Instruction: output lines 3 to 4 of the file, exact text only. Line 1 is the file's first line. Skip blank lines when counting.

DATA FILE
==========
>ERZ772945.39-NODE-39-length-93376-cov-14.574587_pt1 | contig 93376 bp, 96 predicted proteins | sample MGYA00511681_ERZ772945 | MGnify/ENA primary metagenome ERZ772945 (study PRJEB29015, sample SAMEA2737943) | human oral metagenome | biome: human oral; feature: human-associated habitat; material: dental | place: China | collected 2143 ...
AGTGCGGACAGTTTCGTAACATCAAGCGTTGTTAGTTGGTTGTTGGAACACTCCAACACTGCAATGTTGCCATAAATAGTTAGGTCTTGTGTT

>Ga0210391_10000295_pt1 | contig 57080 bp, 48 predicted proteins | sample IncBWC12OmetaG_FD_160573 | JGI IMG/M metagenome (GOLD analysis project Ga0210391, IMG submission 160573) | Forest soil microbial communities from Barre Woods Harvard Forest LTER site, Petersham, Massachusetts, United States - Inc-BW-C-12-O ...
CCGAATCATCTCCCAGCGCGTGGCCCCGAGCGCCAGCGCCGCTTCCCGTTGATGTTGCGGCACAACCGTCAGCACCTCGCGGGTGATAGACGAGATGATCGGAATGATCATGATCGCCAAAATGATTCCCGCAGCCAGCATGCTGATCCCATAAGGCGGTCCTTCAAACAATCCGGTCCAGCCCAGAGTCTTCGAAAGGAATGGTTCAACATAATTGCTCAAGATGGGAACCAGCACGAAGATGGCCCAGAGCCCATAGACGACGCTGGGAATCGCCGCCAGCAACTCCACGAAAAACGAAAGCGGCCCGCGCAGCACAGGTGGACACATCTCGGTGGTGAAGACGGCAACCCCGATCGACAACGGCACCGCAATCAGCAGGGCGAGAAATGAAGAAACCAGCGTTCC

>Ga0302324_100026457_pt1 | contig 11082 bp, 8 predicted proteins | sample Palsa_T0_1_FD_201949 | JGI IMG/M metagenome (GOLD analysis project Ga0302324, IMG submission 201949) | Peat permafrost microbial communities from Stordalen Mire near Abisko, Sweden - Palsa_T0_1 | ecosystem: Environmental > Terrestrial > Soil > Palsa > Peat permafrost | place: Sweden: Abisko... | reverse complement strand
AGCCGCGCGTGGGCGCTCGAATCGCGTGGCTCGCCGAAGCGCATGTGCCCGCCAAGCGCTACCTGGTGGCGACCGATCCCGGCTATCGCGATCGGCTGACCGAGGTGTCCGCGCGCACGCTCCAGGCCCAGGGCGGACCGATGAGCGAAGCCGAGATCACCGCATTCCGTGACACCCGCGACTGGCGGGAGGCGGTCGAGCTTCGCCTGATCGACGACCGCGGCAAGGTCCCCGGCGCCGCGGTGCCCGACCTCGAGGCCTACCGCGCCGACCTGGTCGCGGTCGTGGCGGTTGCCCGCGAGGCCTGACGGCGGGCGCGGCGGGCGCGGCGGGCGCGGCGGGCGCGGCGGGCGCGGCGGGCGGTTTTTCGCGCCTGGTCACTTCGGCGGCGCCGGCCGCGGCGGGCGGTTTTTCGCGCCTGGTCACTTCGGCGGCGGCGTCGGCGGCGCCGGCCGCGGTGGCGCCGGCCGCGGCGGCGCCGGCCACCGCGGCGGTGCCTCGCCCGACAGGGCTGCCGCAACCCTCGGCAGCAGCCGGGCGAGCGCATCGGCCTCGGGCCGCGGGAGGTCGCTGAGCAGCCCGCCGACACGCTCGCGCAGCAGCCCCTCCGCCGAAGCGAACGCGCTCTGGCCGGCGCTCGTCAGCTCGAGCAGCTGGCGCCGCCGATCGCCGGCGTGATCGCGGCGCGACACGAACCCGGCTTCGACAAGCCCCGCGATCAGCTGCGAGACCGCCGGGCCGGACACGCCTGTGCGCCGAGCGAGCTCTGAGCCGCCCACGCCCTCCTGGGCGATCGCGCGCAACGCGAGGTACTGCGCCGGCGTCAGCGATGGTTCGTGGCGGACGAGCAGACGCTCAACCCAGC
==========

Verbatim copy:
>Ga0210391_10000295_pt1 | contig 57080 bp, 48 predicted proteins | sample IncBWC12OmetaG_FD_160573 | JGI IMG/M metagenome (GOLD analysis project Ga0210391, IMG submission 160573) | Forest soil microbial communities from Barre Woods Harvard Forest LTER site, Petersham, Massachusetts, United States - Inc-BW-C-12-O ...
CCGAATCATCTCCCAGCGCGTGGCCCCGAGCGCCAGCGCCGCTTCCCGTTGATGTTGCGGCACAACCGTCAGCACCTCGCGGGTGATAGACGAGATGATCGGAATGATCATGATCGCCAAAATGATTCCCGCAGCCAGCATGCTGATCCCATAAGGCGGTCCTTCAAACAATCCGGTCCAGCCCAGAGTCTTCGAAAGGAATGGTTCAACATAATTGCTCAAGATGGGAACCAGCACGAAGATGGCCCAGAGCCCATAGACGACGCTGGGAATCGCCGCCAGCAACTCCACGAAAAACGAAAGCGGCCCGCGCAGCACAGGTGGACACATCTCGGTGGTGAAGACGGCAACCCCGATCGACAACGGCACCGCAATCAGCAGGGCGAGAAATGAAGAAACCAGCGTTCC